I slid from the boom into deep water, and behind me came the wave of the wrath of the river. I heard its voice and the scream of the middle part of the bridge as it moved from the piers and sank, and I knew no more till I rose in the middle of the great flood. I put forth my hand to swim, and lo! it fell upon the knotted hair of the head of a man. He was dead, for no one but I, the Strong One of Barhwi, could have lived in that race. He had been dead full two days, for he rode high, wallowing, and was an aid to me. I laughed then, knowing for a surety that I should yet see Her and take no harm; and I twisted my fingers in the hair of the man, for I was far spent, and together we went down the stream—he the dead and I the living. Lacking that help I should have sunk: the cold was in my marrow, and my flesh was ribbed and sodden on my bones. But he had no fear who had known the uttermost of the power of the river; and I let him go where he chose. At last we came into the power of a side-current that set to the right bank, and I strove with my feet to draw with it. But the dead man swung heavily in the whirl, and I feared that some branch had struck him and that he would sink. The tops of the tamarisks brushed my knees, so I knew we were come into flood-water above the crops, and, after, I let down my legs and felt bottom—the ridge of a field—and, after, the dead man stayed upon a knoll under a fig-tree, and I drew my body from the water rejoicing.
Does the Sahib know whither the backwash of the flood had borne me? To the knoll which is the eastern boundary-mark of the village of Pateera! No other place. I drew the dead man up on the grass for the service that he had done me, and also because I knew not whether I should need him again. Then I went, crying thrice like a jackal, to the appointed place, which was near the byre of the headman’s house. But my Love was already there, weeping. She feared that the flood had swept my hut at the Barhwi Ford. When I came softly through the ankle-deep water, She thought it was a ghost and would have fled, but I put my arms round Her, and—I was no ghost in those days, though I am an old man now. Ho! ho! Dried corn, in truth. Maize without juice. Ho! ho!1
I told Her the story of the breaking of the Barhwi Bridge, and She said that I was greater than mortal man, for none may cross the Barhwi in full flood, and I had seen what never man had seen before. Hand in hand we went to the knoll where the dead lay, and I showed Her by what help I had made the ford. She looked also upon the body under the stars, for the latter end of the night was clear, and hid Her face in Her hands, crying: ‘It is the body of Hirnam Singh! ‘ I said: ‘The swine is of more use dead than living, my Beloved,’ and She said: ‘Surely, for he has saved the dearest life in the world to my love. None the less, he cannot stay here, for that would bring shame upon me.’ The body was not a gunshot from Her door.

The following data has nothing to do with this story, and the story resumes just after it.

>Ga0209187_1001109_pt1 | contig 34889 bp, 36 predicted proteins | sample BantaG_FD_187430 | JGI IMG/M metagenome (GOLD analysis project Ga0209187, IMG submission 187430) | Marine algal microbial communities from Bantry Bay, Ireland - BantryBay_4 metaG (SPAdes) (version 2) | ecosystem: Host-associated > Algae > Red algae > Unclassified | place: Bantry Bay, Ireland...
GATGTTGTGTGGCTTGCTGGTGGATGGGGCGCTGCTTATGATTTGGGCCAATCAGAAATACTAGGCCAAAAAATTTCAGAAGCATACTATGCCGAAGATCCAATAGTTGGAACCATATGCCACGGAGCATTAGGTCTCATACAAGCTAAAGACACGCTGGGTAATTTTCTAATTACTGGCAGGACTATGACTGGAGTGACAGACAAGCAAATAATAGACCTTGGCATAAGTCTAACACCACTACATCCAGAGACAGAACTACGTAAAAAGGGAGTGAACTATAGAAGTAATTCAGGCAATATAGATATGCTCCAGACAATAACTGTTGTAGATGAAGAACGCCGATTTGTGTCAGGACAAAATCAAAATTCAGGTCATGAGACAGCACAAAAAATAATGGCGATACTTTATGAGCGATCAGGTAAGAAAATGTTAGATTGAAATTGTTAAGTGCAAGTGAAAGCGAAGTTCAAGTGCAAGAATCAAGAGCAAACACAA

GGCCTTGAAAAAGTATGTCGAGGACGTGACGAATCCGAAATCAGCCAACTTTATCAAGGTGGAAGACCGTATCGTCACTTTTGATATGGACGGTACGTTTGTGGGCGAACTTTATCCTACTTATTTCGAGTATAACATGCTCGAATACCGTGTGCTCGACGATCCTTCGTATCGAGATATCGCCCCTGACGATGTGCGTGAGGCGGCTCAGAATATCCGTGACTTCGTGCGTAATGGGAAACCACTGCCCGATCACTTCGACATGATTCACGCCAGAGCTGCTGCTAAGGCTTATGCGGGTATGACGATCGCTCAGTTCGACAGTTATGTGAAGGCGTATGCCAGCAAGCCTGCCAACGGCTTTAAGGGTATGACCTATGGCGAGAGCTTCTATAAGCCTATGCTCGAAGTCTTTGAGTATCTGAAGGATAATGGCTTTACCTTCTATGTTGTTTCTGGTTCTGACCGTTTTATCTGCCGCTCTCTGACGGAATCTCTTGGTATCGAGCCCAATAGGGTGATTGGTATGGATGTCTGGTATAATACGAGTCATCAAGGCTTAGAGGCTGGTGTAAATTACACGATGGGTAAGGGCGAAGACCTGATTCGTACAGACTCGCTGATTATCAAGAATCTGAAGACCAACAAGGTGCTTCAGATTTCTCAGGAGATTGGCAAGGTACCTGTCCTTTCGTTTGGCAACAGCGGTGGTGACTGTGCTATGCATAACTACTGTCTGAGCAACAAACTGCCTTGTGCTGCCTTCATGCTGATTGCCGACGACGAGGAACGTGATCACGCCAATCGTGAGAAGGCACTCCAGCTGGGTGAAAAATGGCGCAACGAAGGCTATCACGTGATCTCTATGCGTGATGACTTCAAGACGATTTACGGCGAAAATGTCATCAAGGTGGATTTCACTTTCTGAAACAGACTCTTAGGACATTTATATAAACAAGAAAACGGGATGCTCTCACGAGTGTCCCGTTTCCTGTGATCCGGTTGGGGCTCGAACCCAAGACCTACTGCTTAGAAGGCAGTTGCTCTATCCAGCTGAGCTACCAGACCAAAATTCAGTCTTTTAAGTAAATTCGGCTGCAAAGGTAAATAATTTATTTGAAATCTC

Then said I, rolling the body with my hands ‘God hath judged between us, Hirnam Singh, that thy blood might not be upon my head. Now, whether I have done thee a wrong in keeping thee from the burning-ghat, do thou and the crows settle together.’ So I cast him adrift into the flood-water, and he was drawn out to the open, ever wagging his thick black beard like a priest under the pulpit-board. And I saw no more of Hirnam Singh.
Before the breaking of the day we two parted, and I moved towards such of the jungle as was not flooded. With the full light I saw what I had done in the darkness, and the bones of my body were loosened in my flesh, for there ran two koss of raging water between the village of Pateera and the trees of the far bank, and, in the middle, the piers of the Barhwi Bridge showed like broken teeth in the jaw of an old man. Nor was there any life upon the waters—neither birds nor boats, but only an army of drowned things—bullocks and horses and men—and the river was redder than blood from the clay of the foot-hills. Never had I seen such a flood—never since that year have I seen the like—and, O Sahib, no man living had done what I had done. There was no return for me that day. Not for all the lands of the headman would I venture a second time without the shield of darkness that cloaks danger. I went a koss up the river to the house of a blacksmith, saying that the flood had swept me from my hut, and they gave me food. Seven days I stayed with the blacksmith, till a boat came and I returned to my house. There was no trace of wall, or roof, or floor—naught but a patch of slimy mud. Judge, therefore, Sahib, how far the river must have risen.
It was written that I should not die either in my house, or in the heart of the Barhwi, or under the wreck of the Barhwi Bridge, for God sent down Hirnam Singh two days dead, though I know not how the man died, to be my buoy and support. Hirnam Singh has been in Hell these twenty years, and the thought of that night must be the flower of his torment.
Listen, Sahib! The river has changed its voice. It is going to sleep before the dawn, to which there is yet one hour. With the light it will come down afresh. How do I know? Have I been here thirty years without knowing the voice of the river as a father knows the voice of his son? Every moment it is talking less angrily. I swear that ere will be no danger for one hour or, perhaps, two. I cannot answer for the morning. Be quick, Sahib! I will call Ram Pershad, and he will not turn back this time. Is the paulin tightly corded upon all the baggage? Ohé, mahout with a mud head, the elephant for the Sahib, and tell them on the far side that there will be no crossing after daylight.
Money? Nay, Sahib. I am not of that kind. No, not even to give sweetmeats to the baby-folk. My house, look you, is empty, and I am an old man.
Dutt, Ram Pershad! Dutt! Dutt! Dutt! Good luck go with you, Sahib.
|1. I grieve to say that the Warden of the Barhwi Ford is responsible here for two very bad puns in the vernacular.—R.K. [back]|